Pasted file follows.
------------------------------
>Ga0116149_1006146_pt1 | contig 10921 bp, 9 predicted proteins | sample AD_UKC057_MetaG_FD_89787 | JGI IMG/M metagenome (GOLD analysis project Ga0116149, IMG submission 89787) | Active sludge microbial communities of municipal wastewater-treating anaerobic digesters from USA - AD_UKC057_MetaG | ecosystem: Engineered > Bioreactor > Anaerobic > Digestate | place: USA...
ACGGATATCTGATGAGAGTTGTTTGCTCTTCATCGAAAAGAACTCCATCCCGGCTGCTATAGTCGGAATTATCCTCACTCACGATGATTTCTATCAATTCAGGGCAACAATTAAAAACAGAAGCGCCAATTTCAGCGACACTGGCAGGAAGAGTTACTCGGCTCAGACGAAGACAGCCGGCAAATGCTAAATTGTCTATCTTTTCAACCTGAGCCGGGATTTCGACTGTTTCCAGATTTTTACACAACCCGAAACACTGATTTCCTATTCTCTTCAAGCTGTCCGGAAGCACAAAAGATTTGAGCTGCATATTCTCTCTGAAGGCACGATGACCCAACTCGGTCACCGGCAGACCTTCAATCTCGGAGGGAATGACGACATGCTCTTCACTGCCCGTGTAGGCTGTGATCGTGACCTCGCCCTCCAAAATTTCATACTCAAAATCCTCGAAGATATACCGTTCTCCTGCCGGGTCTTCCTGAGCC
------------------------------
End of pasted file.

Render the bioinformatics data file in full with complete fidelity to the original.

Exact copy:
>Ga0116149_1006146_pt1 | contig 10921 bp, 9 predicted proteins | sample AD_UKC057_MetaG_FD_89787 | JGI IMG/M metagenome (GOLD analysis project Ga0116149, IMG submission 89787) | Active sludge microbial communities of municipal wastewater-treating anaerobic digesters from USA - AD_UKC057_MetaG | ecosystem: Engineered > Bioreactor > Anaerobic > Digestate | place: USA...
ACGGATATCTGATGAGAGTTGTTTGCTCTTCATCGAAAAGAACTCCATCCCGGCTGCTATAGTCGGAATTATCCTCACTCACGATGATTTCTATCAATTCAGGGCAACAATTAAAAACAGAAGCGCCAATTTCAGCGACACTGGCAGGAAGAGTTACTCGGCTCAGACGAAGACAGCCGGCAAATGCTAAATTGTCTATCTTTTCAACCTGAGCCGGGATTTCGACTGTTTCCAGATTTTTACACAACCCGAAACACTGATTTCCTATTCTCTTCAAGCTGTCCGGAAGCACAAAAGATTTGAGCTGCATATTCTCTCTGAAGGCACGATGACCCAACTCGGTCACCGGCAGACCTTCAATCTCGGAGGGAATGACGACATGCTCTTCACTGCCCGTGTAGGCTGTGATCGTGACCTCGCCCTCCAAAATTTCATACTCAAAATCCTCGAAGATATACCGTTCTCCTGCCGGGTCTTCCTGAGCC